The next few years are going to be interesting ones in the world of online-focused first-person shooters. Infinity Ward successfully streamlined the concept of dangling carrot-style player progression in the multiplayer space with Call of Duty 4: Modern Warfare in 2007, to the point that you can’t really fire up that style of game nowadays without some sort of framework for custom classes, perks, and unlocking content as you earn levels. We’re now seeing ideas like these carry over into high-profile free-to-play titles like PlanetSide 2. The most promising of the bunch, however, is CCP Games’ Dust 514, for a variety of reasons.

For starters, it’s a PlayStation 3-exclusive game, and the first of its kind (F2P FPS) on the PlayStation Network. It also has the advantage of hitting the ground running with a pre-existing fanbase, since Dust spins off from the popular space-based MMO, EVE Online, in a rather innovative way. The EVE universe is unique among other MMOs for its “single-shard universe” philosophy. Unlike most MMOs which section off large groups of players into discrete servers offering identical play content, everything that happens in EVE Online occurs within the same universe. A single shard, as it were.

Dust 514, then, represents a splintering off from that main shard. It’s a team-based first-person shooter in which players occupy the role of mercenaries-for-hire in the EVE universe. In the core game, a PC-based MMO, each human player is, at the core, a ship captain. There are other avenues and professions to pursue in the game as well, but it all starts and ends with your very own ship. Dust is much more focused; in playing it, you become an EVE mercenary. You can accept contracts from corporations in the larger universe — a feature that will connect directly with the PC MMO, with players there being the ones to offer the contracts — and earn money in exchange for your efforts.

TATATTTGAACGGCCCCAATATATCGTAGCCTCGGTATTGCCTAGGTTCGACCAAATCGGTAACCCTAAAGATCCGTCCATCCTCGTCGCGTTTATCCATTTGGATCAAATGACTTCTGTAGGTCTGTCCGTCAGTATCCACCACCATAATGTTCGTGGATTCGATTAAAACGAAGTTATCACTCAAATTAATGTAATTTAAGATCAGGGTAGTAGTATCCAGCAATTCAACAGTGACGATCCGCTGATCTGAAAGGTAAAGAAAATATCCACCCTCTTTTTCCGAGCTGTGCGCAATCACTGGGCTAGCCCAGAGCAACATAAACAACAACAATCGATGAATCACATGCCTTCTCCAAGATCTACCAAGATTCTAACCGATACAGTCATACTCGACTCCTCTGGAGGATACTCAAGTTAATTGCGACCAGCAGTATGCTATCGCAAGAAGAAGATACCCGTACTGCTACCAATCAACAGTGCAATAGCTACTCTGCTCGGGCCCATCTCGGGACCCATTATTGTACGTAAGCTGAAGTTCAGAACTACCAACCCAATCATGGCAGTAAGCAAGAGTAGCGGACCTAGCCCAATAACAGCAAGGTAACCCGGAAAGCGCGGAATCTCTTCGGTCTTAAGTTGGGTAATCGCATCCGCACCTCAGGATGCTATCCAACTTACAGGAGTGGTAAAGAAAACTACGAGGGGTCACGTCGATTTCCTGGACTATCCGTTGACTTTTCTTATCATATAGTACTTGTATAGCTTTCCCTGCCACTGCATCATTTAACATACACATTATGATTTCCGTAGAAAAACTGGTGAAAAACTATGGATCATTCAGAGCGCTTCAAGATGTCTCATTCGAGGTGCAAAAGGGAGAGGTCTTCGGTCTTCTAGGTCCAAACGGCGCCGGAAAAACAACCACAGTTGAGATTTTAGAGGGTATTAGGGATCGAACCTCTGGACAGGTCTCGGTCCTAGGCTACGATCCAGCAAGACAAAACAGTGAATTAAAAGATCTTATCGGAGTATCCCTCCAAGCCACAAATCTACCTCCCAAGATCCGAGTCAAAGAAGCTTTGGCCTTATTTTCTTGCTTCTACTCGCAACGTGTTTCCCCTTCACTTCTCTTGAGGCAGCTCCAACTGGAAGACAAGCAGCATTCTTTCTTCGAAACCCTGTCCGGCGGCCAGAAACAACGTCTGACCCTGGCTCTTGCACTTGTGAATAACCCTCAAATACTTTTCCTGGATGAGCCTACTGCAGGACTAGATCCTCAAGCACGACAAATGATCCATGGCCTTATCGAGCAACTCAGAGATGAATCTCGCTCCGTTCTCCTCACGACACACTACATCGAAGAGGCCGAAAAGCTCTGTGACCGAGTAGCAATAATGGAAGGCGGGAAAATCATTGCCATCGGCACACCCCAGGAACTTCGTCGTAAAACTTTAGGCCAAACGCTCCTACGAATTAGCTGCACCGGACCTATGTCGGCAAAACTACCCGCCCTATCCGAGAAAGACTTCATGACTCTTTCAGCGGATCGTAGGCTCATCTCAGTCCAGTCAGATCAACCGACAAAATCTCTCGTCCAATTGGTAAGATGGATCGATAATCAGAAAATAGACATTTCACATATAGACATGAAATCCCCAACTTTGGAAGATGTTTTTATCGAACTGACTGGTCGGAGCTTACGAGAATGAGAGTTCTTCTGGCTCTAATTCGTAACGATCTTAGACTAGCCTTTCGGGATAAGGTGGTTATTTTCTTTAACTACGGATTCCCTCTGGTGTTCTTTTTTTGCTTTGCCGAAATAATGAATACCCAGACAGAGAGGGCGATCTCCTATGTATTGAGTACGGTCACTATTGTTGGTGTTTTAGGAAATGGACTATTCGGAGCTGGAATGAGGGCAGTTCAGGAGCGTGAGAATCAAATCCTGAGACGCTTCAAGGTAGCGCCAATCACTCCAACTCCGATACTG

There are currently two separate versions of Dust 514 for us to consider: what it is right now in its closed beta state and what it will one day become once issues like balance are ironed out. I got a better sense of both of these last week when Sony wheeled through New York City for a seasonal preview tour.

In purely functional terms, Dust 514 looks to be a in solid place right now. The action in the online-enabled Team Deathmatch mode that was available for the hands-on, moved at a steady clip as I gunned down players participating in the currently closed beta test. The controls will feel immediately familiar to Call of Duty fans; if your fingers instinctively move to the square button to reload or click down on the left stick to sprint, you’ll be in familiar territory. The lone map I played on felt like a good size–a sci-fi research facility of some kind set on a distant planet. Good lanes of fire and sightlines for all, though larger vehicles couldn’t move around very easily.

Outside of battle, you interact with the world from a third-person perspective. Your unarmored merc’s base of operations between missions is the Merc Quarters, similar to EVE Online‘s Captain’s Quarters. You’ll be able to do things here like check stats, make use of community features, tweak loadouts, and bulk up your skills and your arsenal. I didn’t get to explore the skill and item shops thoroughly, but it’s clear after even a brief look that there’s a lot of variety here. You earn general-use skill points just for playing, and they’re independent of the skills you’re able to buy. So, for example, you could earn a bunch of skill points using a sniper rifle and then spend it all on improving your assault rifle capabilities.